Now, for privileged folks like me, this is a non-issue – I carry my ID everywhere. But over 10 percent of the US population – and nearly 25 percent of Black Americans – lack qualified ID for a variety of reasons. For example, IDs can be hard to get if you don’t have a birth certificate, and often require travel to some government office and knowing how to work the system. Meanwhile, the forms of IDs many people do have, such as public assistance IDs, student IDs, or state employee cards, have recently been banned for use by Republicans. (Hunting licenses, by the way, are still allowed.) Moreover, as I noted last week, at least 203,700 trans people in this country lack ID that properly reflects their correct name or gender.
Even more than actually prohibiting people from voting, these rules also enable police and state actors to intimidate and discourage them, as we recently saw happen in Florida, where bewildered citizens were threatened and even arrested for allegedly voting illegally. Think about it: would you go vote if you knew there was a chance that cops would harass and detain you for no real reason?
Once again, there is no actual reason for these rules. One study found that between 2000 and 2014, there were only 31 reported instances of voter impersonation in the entire country, out of more than a billion votes cast during the period. But voter ID laws have been shown to reduce voter turnout – once more, disproportionately among Democrat-leaning voters – by 2-3 percentage points. That is more than enough to swing a close statewide election.
4. Voter Purges
Another weapon in suppressing the vote has been to purge “inactive” voters from the rolls, again in the name of preventing fraud, which actually is nonexistent.
In 2019, for example, Georgia purged any voter whose names did not precisely match records held by the Georgia Department of Driver Services or the Social Security Administration, even if the mismatch was due to a typo, as thousands were. The AP reported that 53,000 voters were affected by this policy, and 70 percent of them were Black.
There’s no doubt as to why then-Secretary-of-State, later Governor, Brian Kemp did this. In a closed-door session of Republican politicians in 2019, Kemp said, “The Democrats are working hard. There have been these stories about them, you know, registering all these minority voters that are out there and others that are sitting on the sidelines. If they can do that, they can win these elections in November.”
Of course, Kemp cited the risk of voter fraud, but his own office’s investigation in 2014 found only a few dozen potentially fraudulent voter applications among tens of thousands that were investigated.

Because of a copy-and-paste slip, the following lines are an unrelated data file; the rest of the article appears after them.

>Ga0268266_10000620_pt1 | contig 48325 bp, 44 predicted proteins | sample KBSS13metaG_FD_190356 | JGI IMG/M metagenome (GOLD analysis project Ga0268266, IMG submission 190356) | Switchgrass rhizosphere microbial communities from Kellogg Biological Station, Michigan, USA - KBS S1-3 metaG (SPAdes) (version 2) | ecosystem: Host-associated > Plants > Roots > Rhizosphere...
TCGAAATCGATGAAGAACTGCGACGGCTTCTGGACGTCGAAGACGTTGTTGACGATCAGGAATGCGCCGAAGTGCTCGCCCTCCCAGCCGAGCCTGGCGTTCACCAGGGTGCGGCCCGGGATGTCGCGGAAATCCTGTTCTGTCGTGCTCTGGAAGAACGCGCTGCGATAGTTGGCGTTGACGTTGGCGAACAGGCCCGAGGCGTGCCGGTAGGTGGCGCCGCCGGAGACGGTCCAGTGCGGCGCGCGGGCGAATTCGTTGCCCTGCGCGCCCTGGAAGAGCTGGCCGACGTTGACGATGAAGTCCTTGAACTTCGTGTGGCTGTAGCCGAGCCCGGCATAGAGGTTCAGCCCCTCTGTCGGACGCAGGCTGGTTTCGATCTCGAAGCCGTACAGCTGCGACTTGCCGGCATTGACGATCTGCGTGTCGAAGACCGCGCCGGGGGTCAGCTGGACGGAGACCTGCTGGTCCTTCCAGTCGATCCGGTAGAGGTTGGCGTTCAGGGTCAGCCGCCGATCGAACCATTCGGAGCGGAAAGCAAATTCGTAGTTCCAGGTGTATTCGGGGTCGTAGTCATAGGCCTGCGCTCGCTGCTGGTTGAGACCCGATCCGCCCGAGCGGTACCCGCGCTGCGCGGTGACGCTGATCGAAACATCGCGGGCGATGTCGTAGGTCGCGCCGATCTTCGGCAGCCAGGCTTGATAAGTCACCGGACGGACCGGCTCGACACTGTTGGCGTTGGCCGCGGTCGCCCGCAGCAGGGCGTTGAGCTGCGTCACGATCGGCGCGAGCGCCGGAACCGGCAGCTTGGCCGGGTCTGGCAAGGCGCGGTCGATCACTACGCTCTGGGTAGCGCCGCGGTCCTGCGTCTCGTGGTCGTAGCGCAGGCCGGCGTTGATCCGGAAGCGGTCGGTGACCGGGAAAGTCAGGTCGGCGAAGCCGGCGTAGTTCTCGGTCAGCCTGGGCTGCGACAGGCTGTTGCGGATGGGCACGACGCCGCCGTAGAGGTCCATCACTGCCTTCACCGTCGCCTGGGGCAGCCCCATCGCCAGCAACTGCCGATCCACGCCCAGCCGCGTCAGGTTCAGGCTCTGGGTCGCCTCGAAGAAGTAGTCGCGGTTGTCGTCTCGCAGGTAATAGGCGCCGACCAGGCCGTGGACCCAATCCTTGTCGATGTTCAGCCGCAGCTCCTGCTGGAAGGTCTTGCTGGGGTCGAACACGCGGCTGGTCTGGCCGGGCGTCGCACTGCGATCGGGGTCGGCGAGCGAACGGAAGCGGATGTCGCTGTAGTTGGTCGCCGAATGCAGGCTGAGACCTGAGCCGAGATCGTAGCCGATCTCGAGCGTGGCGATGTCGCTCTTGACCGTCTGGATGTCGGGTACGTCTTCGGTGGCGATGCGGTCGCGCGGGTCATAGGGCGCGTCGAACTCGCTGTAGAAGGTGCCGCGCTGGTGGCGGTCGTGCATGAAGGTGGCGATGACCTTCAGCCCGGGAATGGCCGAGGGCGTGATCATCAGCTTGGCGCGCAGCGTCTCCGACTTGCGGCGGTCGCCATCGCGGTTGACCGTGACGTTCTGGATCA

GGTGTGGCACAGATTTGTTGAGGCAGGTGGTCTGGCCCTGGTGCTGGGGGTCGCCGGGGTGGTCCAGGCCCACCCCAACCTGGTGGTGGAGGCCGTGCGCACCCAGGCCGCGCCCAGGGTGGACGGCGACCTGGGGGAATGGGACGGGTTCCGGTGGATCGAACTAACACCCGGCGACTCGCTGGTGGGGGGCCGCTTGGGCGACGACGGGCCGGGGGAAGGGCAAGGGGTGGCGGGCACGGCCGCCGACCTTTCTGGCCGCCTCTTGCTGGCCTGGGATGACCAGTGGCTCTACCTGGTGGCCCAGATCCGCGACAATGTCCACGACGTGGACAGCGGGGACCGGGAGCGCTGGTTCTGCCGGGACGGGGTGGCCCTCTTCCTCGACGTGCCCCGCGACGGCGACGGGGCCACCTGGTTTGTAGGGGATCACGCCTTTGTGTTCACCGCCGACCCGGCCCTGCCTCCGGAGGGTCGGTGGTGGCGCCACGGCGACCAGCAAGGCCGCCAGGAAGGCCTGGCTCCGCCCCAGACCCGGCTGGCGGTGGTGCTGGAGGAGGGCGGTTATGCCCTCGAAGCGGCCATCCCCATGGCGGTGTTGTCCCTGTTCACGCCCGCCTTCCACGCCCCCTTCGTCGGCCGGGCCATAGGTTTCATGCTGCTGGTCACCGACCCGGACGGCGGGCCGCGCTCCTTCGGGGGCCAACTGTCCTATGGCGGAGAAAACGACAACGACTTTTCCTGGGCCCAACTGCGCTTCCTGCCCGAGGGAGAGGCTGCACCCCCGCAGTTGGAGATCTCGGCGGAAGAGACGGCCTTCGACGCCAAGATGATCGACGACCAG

Another example is Ohio, where a 2019 Supreme Court decision in June allowed a controversial voter-purge policy: If you fail to vote for two elections, you’re sent a notice; and if you don’t answer the notice, you’re purged from the rolls. That affected nearly two million voters, once again, disproportionately those at or near the poverty line, who may not understand the legalistic notice, or may not have known what it was when they received it, or may be suspicious of sending any such form back to the government.
Gerrymandering – the rigging of legislative districts for the benefit of a political party – is as old as the republic. It’s named after Eldridge Gerry, who died in 1814. But today’s gerrymandering is different. Thanks to “big data”, political operatives can slice and dice district lines on a house-by-house basis. They know so much about all of us — as we learned from the Cambridge Analytica-Facebook scandal in 2016 — that they can predict with shocking accuracy how we’re going to vote.
Examples? In Wisconsin, Republicans used big data methodologies to create the most slanted electoral map in memory. In 2018, it gave Republicans 60 percent of the seats in the state assembly despite winning only 47 percent of the vote. In Pennsylvania, 44 percent of voters are Democrats—but only 33 percent of its congressional representatives are. And in North Carolina, Republican candidates won nine of the state’s 13 seats in the House of Representatives in 2012, although they received only 49 percent of the statewide vote. In 2014, Republican candidates increased their total to 10 of the 13 seats, with 55 percent of the vote.
Race-based gerrymandering is formally illegal, but in a series of cases, the Supreme Court has (surprise!) made it nearly impossible to prove that a specific gerrymander is based on race, no matter how slanted the results are. As a result, Republicans have a free pass to do whatever they want.
Berman cited Texas as one example. “In Texas, 95 percent of the population growth was in communities of color, but the Texas legislature decreased the number of ‘majority-minority’ districts and increased the number of white-majority districts,” he said. “The map is supposed to be redrawn to take account of population change, but they completely disregarded it.”
Likewise, Berman said, in Georgia, nearly all of the population growth is among people of color, but Georgia “dismantled a congressional district held by a Black democrat.”
Now, gerrymandering isn’t voter suppression in the same way as voter ID laws or voter purges are. But it has a similar effect: disempowering voters, convincing them not to vote, and widening the gap between the U.S. population and its supposed representatives in Congress and state legislatures.
“The partisan gerrymanders in these cases,” wrote Justice Kagan in a dissent in one such case, “deprived citizens of the most fundamental of their constitutional rights: the rights to participate equally in the political process, to join with others to advance political beliefs, and to choose their political representatives. In so doing, the partisan gerrymanders here debased and dishonored our democracy, turning upside-down the core American idea that all governmental power derives from the people.”